Beyond the Breaking Point

No more soiling our neighbors' "living room"
No more soiling our neighbors’ “living room”

I’m happy to report that I didn’t have to abandon my thirteen-month investment in the lawn outside Casa Kumasi. As it turned out, my house mate Jay took action which ultimately salvaged that small patch of green.

Within three days of posting “Breaking Point,” the lawn was covered in garbage from one end to the other. I told my house mates the day I reached my limit that I was washing my hands of the problem. It wasn’t worth exposing myself to god knows what. The neighbor’s dogs were having a heyday.

When I went out the gate with Allison, she said, “Don’t look!” and I did my best not to. Both Allison and Jay noted that “It smells bad.” Indeed, our front lawn had begun to stink like a garbage truck.

So Jay asked his co-worker Ray to speak with our next door neighbors because none of us speak enough Twi or French to pull off a diplomatic conversation.

At first they were confused about why the garbage outside our home mattered. They had assumed it was coming from our household – the tomato paste tins, disposable diapers and canine skulls, corn husks, flying toilets and used sanitary napkins.

“They like to keep things clean.” Ray explained. “You should see their yard inside the gate, they have gardens, the grass is mowed and there’s no garbage.” “They really care about the environment,” he added, “They compost all their scraps and take their plastic garbage to the landfill in a taxi. None of the trash out here is theirs.”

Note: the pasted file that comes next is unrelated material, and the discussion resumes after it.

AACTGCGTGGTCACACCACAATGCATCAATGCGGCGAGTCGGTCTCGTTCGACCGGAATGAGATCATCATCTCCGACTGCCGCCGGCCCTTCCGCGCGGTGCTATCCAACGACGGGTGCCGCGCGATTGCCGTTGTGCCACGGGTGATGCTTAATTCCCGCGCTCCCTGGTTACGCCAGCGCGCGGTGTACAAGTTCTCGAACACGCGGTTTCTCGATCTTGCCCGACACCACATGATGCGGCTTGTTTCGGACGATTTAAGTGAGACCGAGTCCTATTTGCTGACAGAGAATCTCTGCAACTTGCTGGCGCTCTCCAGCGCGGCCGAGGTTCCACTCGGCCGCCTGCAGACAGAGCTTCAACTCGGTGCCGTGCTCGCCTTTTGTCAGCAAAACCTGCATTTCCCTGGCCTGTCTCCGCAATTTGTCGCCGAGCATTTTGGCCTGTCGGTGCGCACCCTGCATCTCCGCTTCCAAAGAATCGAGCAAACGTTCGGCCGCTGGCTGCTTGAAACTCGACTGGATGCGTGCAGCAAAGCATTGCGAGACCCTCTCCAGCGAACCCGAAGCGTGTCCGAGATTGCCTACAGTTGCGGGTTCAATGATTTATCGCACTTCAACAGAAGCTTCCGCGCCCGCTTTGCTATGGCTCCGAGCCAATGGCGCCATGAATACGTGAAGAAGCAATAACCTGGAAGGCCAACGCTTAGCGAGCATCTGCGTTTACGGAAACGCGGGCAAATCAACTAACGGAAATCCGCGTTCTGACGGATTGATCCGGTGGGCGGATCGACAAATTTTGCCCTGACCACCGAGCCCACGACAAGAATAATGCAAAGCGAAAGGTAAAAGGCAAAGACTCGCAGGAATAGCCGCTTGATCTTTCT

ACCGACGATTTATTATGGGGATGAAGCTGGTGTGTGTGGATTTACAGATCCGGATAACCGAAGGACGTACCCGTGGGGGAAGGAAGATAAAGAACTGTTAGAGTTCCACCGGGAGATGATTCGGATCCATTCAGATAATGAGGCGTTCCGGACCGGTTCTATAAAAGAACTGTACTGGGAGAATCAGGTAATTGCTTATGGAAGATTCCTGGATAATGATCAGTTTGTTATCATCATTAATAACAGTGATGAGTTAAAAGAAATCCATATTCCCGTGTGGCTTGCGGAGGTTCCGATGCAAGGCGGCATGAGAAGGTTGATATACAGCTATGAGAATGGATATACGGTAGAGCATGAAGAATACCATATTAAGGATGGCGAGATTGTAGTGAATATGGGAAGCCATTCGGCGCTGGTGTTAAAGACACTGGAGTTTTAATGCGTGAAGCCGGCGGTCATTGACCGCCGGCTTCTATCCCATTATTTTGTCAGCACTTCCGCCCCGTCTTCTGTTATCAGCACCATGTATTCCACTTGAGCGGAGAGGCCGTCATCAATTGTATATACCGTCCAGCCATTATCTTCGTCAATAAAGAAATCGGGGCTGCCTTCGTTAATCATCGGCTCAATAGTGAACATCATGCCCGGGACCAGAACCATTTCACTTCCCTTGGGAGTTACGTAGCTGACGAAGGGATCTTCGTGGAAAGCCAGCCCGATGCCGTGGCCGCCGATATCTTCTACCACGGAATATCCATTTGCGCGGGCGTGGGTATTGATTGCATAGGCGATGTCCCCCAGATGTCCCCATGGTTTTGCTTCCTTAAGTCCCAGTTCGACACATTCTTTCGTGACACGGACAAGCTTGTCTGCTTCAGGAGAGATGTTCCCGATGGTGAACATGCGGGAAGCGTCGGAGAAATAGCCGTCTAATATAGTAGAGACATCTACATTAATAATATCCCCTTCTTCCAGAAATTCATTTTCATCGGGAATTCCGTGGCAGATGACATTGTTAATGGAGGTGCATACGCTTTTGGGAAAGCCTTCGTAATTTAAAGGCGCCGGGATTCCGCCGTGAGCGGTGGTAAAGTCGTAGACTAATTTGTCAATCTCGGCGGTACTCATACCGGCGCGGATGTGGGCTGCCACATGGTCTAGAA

“Well,” the neighbors countered, “We see her moving the trash to the other side of the street near where we sit and we don’t like that.” But that’s all they could come up with.

Jay told me all of this and I dared to hope a little that Ray’s talk would have an effect. The next morning I went out to take a picture and 70% of the trash was gone!

I decided to meet them halfway and give it one more shot. Using two reedy rakes, I cleaned up the remaining garbage and mowed the lawn. I found a different place to dispose of it because Jay felt we should be sensitive to their complaint.

Amazingly, with the exception of some teeth and bones, the lawn has remained manageable. The neighbors solved the problem by eating a lot of meat. These past three weeks, they butchered three of their four dogs.

Oh, and flying toilets. If you don’t know that this is you will have to “Google” it because I’m not going to write about that here at Plastic Farm Animals.

By Camille Armantrout

Camille lives with her soul mate Bob in the back woods of central North Carolina where she hikes, gardens, cooks, and writes.

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